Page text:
You can’t make this stuff up.
Just hours before President Joe Biden was set to arrive in Pittsburgh to deliver a major speech touting his still unrealized overhaul of the nation’s crumbling infrastructure, the city’s Frick Park Bridge collapsed, sending several people to the hospital with non-life threatening injuries.
White House Press Secretary Jen Psaki tweeted on Friday morning that President Biden had been notified of the bridge collapse, and “will proceed with trip planned for today” while “stay[ing] in touch with officials on the ground about additional assistance we can provide.”
According to the Associated Press, rescue crews formed human chains to help recover passengers stranded on a bus that had been on the bridge at the time of the collapse, while first responders used ropes to rappel under the bridge to check for further survivors. The collapse also severed a nearby gas line, prompting officials to shut down gas service in the area. The city switched all Early Childhood Centers, K-5, K-8, 6-8 and Special Schools to remote learning for the day, citing “the impact of a bridge collapse in the East End and high call-offs among bus drivers.”
For Biden, desperately seeking to resuscitate his moribund domestic agenda, the timing of Friday’s collapse offered an opportune (if slightly awkward) opening to highlight the significance of his more than one trillion dollar infrastructure plan. As the White House notes on the bill’s “fact sheet,” Biden’s plan specifically aims to “Repair and rebuild our roads and bridges with a focus on climate change mitigation, resilience, equity, and safety for all users, including cyclists and pedestrians.”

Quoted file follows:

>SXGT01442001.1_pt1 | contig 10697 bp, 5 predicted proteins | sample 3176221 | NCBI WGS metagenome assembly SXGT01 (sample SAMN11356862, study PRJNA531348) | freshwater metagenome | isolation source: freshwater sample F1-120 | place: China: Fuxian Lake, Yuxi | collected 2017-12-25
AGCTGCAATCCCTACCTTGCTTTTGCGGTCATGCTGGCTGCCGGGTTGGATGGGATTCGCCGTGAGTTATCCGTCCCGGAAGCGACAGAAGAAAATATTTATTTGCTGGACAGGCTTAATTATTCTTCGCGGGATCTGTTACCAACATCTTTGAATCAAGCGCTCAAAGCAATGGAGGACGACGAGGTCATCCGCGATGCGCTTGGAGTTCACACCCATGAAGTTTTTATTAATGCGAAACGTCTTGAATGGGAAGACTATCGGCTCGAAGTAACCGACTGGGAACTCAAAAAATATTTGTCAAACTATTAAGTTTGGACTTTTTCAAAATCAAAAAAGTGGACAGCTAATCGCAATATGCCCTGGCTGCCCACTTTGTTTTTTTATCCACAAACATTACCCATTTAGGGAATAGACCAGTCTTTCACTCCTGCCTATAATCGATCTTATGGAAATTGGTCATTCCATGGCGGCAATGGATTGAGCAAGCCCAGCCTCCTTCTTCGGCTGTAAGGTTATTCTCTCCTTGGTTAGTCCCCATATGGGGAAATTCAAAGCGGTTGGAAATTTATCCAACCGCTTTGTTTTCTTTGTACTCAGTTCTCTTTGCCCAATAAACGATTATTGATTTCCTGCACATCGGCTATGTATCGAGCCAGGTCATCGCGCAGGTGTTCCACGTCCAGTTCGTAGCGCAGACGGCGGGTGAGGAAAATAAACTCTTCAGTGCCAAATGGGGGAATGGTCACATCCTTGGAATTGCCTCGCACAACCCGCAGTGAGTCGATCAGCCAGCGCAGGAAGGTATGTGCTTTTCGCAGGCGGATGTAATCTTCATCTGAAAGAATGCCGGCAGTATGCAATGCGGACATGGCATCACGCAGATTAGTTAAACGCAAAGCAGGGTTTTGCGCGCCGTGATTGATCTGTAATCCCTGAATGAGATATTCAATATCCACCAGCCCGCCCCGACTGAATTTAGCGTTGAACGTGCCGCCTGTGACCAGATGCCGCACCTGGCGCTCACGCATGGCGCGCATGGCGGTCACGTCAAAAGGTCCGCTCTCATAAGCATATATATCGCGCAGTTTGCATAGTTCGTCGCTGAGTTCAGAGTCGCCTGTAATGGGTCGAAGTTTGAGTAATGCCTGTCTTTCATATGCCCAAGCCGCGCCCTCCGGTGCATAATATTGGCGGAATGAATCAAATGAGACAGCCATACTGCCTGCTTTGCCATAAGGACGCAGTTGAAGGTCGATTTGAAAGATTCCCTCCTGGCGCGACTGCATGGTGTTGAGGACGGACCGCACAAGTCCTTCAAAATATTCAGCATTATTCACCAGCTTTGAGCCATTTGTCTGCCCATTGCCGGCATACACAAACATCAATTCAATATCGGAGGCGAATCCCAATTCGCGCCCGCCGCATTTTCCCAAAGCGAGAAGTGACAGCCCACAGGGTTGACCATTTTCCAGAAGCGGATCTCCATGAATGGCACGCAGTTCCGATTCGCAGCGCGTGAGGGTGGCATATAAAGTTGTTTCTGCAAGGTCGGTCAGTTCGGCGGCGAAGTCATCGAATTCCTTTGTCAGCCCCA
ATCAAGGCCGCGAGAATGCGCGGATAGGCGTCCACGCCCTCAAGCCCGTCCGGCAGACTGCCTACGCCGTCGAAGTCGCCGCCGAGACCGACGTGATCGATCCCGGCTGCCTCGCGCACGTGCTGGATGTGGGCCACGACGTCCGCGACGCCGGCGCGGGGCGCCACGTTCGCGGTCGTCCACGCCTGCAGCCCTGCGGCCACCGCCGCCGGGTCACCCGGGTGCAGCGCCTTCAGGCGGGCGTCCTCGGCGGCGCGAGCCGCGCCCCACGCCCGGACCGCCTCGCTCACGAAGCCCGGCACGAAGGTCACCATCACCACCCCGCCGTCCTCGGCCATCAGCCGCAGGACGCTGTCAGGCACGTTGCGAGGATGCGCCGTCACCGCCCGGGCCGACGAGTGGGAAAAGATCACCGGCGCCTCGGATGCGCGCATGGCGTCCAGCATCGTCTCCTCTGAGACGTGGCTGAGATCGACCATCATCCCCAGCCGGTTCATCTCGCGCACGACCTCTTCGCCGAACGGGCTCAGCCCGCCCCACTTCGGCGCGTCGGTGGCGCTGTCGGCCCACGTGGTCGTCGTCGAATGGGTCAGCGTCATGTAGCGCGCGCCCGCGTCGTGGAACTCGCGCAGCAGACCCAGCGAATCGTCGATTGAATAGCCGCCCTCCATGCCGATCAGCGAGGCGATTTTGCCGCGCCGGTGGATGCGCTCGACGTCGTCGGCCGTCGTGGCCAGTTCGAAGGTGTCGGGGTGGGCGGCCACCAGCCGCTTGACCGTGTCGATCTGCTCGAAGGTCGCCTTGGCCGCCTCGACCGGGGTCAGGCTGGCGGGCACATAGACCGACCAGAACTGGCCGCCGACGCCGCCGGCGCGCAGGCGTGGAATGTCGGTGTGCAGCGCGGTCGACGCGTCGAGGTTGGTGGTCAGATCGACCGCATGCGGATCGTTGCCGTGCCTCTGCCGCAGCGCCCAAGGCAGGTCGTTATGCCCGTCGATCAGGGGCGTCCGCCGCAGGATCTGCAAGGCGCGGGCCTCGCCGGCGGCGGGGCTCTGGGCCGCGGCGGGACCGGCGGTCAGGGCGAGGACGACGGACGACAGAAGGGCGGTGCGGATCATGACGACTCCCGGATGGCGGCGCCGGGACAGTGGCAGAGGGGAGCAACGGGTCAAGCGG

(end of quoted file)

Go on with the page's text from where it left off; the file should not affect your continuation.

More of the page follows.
The bill would, in fact, be “the single largest dedicated bridge investment since the construction of the interstate highway system,” the administration claimed.
It’s hard to imagine a better backdrop for the president to cite the need for — and his commitment to — fixing the nation’s overstressed, underfunded transportation system than a collapsed bridge, particularly one that had been previously flagged for maintenance due to one of its major x-beams being “rusted through entirely.” All Biden needs to do, really, is stand at the site of the collapse and say “see? This is what I’m talking about!”
“At the end of the day, this is critical,” Pittsburgh Mayor Ed Gainey said during a press conference on the bridge collapse and Biden’s visit. “We need to get this funding and we are glad to have the president coming today.”
Given the overall state of the country’s underserviced infrastructure, it was largely inevitable that there would be a collapse like Friday’s at some point during Biden’s presidency. The ironic timing of when and where that collapse eventually occurred only serves to highlight just how crucial the need for immediate action is.